A Prince George's County public defender was jailed and fined yesterday after he refused a judge's order to provide free counsel to a man with a $23,000 family income, a late model Cadillac and no children to support.

After emerging from the Hyattsville lockup, attorney Joseph M. Niland, said he and County District Court Judge Audrey Melbourne simply disagreed "withouth rancor" over whether a Kentland man with a job, a working wife and an expensive car should get free legal aid in a simple assault case.

"I just think I was right," Niland said, "I think (to provide free counsel for the man) would be a sham on the whole public defender system."

To the judge, "the orderly process of everyday court proceedings" was at stake, she later explained. There they were in the early afternoon she said: the prosecutor, the defendant, three civilian witnesses who had been waiting since 8:30 a.m. - and no defense lawyer.

"Joe Niland was in now way disrespectful," said Melbourne, who has been a judge for about a year.

Melbourne, Niland said, "has a good demeanor on the bench. She is very nice, very capable, very personable."

As Niland explained it, the situation developed when he interviewed the defendant early yesterday. The 26-year-old defendant had been interviewed once before by another member of the public defender's office and had qualified for free counsel. That other public defender, who could not be located yesterday, had entered his office's appearance in the court records and the trial was scheduled.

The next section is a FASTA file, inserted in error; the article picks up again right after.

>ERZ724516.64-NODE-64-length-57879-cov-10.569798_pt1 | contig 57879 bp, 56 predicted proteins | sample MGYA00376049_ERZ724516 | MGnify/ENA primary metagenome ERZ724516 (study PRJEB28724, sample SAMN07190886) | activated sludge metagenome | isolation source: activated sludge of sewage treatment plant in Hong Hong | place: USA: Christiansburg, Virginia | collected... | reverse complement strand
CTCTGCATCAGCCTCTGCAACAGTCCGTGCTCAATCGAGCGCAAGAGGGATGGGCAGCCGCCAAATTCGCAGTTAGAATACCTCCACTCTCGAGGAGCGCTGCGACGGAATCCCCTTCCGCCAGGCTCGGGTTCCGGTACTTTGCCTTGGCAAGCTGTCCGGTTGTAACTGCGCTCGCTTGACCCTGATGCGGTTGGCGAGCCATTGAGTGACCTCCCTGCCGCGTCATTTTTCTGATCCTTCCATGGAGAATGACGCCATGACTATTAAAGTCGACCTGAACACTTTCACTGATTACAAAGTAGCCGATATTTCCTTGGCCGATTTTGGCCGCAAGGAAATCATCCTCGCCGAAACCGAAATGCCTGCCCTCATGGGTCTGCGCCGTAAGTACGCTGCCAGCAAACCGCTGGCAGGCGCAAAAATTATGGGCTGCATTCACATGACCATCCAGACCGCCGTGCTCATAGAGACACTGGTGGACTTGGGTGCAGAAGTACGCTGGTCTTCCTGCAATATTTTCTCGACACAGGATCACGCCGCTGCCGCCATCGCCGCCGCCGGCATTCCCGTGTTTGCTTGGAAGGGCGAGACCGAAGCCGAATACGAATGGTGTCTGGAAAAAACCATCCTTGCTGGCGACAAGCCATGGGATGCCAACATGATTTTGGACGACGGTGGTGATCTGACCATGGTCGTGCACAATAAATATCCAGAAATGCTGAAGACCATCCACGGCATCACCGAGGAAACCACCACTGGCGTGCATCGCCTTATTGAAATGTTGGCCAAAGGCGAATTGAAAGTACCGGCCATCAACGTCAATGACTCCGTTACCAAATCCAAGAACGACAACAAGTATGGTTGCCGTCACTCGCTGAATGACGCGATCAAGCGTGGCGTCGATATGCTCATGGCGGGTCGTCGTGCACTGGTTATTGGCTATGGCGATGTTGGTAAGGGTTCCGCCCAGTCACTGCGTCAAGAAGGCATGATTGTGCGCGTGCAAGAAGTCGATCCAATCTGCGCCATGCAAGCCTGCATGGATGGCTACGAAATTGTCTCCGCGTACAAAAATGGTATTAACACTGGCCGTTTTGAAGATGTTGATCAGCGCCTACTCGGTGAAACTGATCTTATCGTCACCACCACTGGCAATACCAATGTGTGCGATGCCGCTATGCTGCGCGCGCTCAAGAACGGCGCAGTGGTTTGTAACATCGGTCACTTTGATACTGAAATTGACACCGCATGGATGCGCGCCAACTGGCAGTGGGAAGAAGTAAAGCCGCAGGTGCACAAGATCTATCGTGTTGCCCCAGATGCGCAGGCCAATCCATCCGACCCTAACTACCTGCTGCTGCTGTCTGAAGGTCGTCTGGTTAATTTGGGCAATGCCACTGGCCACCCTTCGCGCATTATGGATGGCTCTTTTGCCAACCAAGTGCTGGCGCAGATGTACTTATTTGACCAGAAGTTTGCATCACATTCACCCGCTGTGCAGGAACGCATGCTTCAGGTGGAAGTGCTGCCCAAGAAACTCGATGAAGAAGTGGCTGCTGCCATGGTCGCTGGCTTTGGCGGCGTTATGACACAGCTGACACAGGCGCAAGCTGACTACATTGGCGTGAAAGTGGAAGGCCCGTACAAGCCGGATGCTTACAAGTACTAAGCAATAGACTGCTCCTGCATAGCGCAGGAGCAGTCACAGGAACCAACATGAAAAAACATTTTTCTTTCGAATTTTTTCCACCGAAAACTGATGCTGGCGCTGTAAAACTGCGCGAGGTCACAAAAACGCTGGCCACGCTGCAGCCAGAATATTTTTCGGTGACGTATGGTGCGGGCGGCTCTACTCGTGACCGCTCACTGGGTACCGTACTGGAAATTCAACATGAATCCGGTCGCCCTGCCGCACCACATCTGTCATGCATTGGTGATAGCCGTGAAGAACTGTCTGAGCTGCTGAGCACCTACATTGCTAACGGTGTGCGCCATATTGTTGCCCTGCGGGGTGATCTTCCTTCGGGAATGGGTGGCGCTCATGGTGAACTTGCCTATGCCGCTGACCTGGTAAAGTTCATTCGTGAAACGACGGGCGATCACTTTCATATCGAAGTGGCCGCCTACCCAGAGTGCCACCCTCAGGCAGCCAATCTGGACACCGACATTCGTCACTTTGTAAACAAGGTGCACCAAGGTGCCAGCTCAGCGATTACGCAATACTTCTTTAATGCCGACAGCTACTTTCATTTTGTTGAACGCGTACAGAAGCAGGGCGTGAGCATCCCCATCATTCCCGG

In yesterday's interview, Niland said he discovered the man earned $14,000 a year, his wife earned $9,000 and the two owned a 1970 Cadillac.

Maryland law is unclear on how poor a person has to be to qualify for free legal counsel. The statute speaks vaguely of "need" and "the financial ability of a person to engage competent private counsel" and pay othr defense costs. Obviously, Niland said, it costs more to defend against a murder charge than a simple assault and batter charge.

"Even if we have commenced representation, that's provisional, subject to change," he said. To represent a man who could afford to hire an attorney, Niland continued "would be a gross injustice to taxpayers and a complete disservice to the system."

These arguments failed to impress the judge, who denied what she said was Niland's motion to withdraw from the case. Cited for contempt, Niland was led by a deputy sheriff to a basement cell in the County Service Building where, he said, he spent the next hour or so.

Niland who is second in command of the county's public defender office, was then brought back to the courtroom for a further hearing on the matter. Still he refused to represent the man. Melbourne then found Niland guilty of contempt and assessed a fine of $10.

Niland didn't have $10 with him so Melbourne suspended the fine. She also continued the case. It is unclear who will ultimately represent the defendant. "After I disqualified him," Niland said, "he indicated to me he had a private attorney."